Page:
x Abu Dhabi, UAETuesday 25 July 2017

Cartoons raise awareness of Dubai's Expo 2020 bid

Artist’s creations will allow people to learn about the bid from images, adding a simple and fun perspective to a complex process.

Artist Khaled bin Hamad hopes his series of four cartoons about an Emirati family will help educate residents about Dubai’s bid for Expo 2020, how it will affect them and what the event will bring to the UAE. Courtesy Expo 2020
Artist Khaled bin Hamad hopes his series of four cartoons about an Emirati family will help educate residents about Dubai’s bid for Expo 2020, how it will affect them and what the event will bring to the UAE. Courtesy Expo 2020

DUBAI // A cartoon series about an Emirati family and their fun-loving son Nahyan has been chosen to help raise people’s awareness of Dubai’s bid to host Expo 2020.

Artist Khaled bin Hamad’s creations will feature in a series of comic-book stories that will appear online, through social media and as advertisements and posters across the country.

People can read about Nahyan’s exploits in four different stories being released during Ramadan.

Each will focus on a separate part of the Expo2020 bid from a simple and fun perspective.

“The cartoons, for them to work, need to be very simple,” Bin Hamad said. “When it comes to storyboarding, we are just explaining Expo 2020 in a creative way.

“Most people in the region hear all the time about Expo 2020 but it is still vague, they don’t know exactly what it is an how it is going to affect them personally. It is one of the biggest events in history.

“Through this you’ll learn from images, more than just reading about it.”

Dubai is one of five cities bidding to host the world’s fair in 2020, with the winner expected to be announced in November.

The other hopefuls are Izmir in Turkey, Ayutthaya in Thailand, Yekaterinburg in Russia and Sao Paulo in Brazil.

The fairs can last up to six months and generate a boom in tourism, construction, trade, transport and logistics.

“Nahyan will be a young man by the time the expo comes round, so he represents the future,” Bin Hamad said. “The family’s grandfather represents the past, the parents represent now, the present, and the girls represent females who are powerful and young.”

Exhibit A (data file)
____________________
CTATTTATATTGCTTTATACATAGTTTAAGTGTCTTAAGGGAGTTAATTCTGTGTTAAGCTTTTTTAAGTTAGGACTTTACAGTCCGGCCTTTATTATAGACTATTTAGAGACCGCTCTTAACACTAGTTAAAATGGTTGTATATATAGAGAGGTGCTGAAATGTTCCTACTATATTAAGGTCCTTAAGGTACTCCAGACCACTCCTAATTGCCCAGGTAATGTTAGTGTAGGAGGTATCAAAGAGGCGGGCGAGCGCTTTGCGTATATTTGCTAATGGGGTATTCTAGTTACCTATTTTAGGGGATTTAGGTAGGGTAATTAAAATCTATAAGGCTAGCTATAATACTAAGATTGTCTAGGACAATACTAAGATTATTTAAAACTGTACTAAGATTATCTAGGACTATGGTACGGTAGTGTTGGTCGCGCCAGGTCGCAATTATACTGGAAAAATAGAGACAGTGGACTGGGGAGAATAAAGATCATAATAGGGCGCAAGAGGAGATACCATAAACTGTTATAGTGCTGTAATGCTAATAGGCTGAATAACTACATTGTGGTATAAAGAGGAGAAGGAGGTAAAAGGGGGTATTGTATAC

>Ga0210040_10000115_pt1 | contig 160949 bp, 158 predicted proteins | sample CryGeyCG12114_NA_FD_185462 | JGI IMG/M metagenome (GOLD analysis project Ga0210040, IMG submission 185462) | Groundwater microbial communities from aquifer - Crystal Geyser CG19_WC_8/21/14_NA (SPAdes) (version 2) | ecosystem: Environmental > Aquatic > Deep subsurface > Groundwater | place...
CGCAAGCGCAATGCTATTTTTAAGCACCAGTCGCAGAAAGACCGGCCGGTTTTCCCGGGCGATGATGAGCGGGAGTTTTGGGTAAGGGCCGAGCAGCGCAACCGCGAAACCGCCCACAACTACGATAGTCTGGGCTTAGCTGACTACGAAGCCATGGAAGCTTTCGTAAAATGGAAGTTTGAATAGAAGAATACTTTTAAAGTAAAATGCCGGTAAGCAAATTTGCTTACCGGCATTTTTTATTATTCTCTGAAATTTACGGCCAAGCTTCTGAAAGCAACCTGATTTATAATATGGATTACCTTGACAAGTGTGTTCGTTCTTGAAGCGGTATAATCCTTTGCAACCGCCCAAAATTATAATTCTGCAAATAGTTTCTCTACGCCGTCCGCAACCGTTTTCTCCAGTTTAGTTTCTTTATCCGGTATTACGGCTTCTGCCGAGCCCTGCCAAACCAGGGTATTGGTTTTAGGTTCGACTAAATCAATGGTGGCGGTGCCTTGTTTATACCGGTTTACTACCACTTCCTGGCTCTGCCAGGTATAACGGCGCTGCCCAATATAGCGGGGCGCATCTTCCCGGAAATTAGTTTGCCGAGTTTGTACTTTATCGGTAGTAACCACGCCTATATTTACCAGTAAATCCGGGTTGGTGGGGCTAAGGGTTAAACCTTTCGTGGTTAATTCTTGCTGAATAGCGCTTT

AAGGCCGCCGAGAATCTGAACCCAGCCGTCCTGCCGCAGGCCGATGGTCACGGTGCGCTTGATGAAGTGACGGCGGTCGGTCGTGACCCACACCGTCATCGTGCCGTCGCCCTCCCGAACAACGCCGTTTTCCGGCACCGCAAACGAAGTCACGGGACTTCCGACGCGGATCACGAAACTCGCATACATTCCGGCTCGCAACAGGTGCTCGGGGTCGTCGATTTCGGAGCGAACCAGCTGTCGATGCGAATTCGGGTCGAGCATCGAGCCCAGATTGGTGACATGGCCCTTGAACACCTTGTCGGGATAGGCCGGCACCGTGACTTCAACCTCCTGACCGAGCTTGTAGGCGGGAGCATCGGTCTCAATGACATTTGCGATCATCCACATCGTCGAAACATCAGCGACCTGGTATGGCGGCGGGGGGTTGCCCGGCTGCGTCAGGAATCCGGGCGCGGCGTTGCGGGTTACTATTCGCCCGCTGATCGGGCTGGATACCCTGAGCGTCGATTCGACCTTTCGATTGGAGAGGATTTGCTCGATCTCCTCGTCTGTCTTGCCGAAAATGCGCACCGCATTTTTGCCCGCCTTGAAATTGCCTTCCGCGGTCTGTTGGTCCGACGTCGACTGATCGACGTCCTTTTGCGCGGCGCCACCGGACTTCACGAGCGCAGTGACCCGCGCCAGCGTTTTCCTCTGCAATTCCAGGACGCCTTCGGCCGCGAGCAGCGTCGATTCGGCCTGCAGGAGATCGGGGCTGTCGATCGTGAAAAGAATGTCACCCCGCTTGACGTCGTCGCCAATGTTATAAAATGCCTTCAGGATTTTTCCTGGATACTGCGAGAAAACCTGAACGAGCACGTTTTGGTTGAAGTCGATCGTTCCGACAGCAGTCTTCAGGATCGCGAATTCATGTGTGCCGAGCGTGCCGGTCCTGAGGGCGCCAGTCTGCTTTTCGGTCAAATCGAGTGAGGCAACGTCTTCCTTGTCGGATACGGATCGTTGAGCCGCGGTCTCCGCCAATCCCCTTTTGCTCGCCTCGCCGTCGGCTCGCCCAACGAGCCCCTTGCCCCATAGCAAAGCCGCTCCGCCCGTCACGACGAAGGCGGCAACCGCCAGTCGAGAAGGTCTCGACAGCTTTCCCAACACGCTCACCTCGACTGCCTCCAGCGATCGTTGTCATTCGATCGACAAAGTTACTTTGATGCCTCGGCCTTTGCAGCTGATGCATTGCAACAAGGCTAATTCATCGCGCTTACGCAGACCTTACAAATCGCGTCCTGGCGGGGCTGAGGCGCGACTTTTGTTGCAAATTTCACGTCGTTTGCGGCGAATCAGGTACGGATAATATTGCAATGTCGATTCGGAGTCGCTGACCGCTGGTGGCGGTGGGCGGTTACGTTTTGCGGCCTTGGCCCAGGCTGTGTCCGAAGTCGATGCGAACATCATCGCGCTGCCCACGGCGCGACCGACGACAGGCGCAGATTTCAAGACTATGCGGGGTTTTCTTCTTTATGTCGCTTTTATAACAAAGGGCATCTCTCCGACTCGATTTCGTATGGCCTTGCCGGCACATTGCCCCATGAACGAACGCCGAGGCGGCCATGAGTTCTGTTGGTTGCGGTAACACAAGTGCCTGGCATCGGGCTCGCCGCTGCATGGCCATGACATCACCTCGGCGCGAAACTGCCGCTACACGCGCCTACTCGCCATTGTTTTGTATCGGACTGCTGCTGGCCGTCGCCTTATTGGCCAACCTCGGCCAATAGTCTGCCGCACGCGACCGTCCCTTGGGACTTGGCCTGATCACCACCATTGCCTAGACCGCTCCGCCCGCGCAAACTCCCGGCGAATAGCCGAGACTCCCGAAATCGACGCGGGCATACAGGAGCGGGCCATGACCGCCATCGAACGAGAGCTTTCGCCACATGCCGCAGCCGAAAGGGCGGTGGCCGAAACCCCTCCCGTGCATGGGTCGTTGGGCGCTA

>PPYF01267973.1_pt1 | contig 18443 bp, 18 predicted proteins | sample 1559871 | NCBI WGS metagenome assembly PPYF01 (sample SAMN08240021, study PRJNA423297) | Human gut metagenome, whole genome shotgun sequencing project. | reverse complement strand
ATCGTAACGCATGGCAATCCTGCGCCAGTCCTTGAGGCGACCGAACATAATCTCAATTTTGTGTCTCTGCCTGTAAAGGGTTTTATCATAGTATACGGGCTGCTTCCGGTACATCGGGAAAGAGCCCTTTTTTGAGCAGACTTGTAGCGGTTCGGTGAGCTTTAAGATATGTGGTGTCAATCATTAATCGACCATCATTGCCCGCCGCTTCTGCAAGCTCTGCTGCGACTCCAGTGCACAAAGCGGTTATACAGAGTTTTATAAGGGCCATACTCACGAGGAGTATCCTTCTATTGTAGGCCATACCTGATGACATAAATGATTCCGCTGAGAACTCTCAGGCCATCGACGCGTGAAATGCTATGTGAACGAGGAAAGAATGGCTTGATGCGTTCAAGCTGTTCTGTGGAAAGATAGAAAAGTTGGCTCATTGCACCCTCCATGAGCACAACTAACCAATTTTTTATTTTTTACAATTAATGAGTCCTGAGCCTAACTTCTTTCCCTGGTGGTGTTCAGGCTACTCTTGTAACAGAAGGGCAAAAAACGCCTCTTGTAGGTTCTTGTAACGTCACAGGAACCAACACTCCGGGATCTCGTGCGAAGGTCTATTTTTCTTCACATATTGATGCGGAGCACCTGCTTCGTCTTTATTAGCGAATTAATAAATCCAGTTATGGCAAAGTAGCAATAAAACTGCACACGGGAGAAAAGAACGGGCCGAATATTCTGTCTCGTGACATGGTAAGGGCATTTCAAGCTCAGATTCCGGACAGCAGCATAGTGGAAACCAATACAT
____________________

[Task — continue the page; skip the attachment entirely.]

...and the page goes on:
Bin Hamad, who honed his creative skills while at university in Japan, said Expo 2020 could mean great things for the UAE.

“This project is a big deal for everyone. I wanted to be part of the cause because it is a huge opportunity,” he said.

“It is going to lead to more jobs, more support for the country and make the country boom.

“It will open up the world to a new culture. The UAE is like the gate between the East and the West. It is going to be the first time an expo will be held in this region, so that is pretty impressive.”

Nahyan’s Expo Adventures previewed at the Middle East Film and Comicon in Dubai in April. The comics will be presented in  English and Arabic.

Bin Hamad, who has been working on an Emirati sci-fi comic book called Nasser’s Secrets and is trying to set up his own production company, hopes the cartoon could be made into an animated series.

Dubai officials have said winning the Expo 2020 bid would accelerate Dh5 billion plans to extend the city’s metro system.

An initiative called Expo Live, aimed at solving major global problems, and a Dh489.6 million Expo Partnership Fund to support innovation were also recently announced by Princess Haya bint Al Hussein, wife of Sheikh Mohammed bin Rashid, Vice President and Ruler of Dubai.

ksinclair@thenational.ae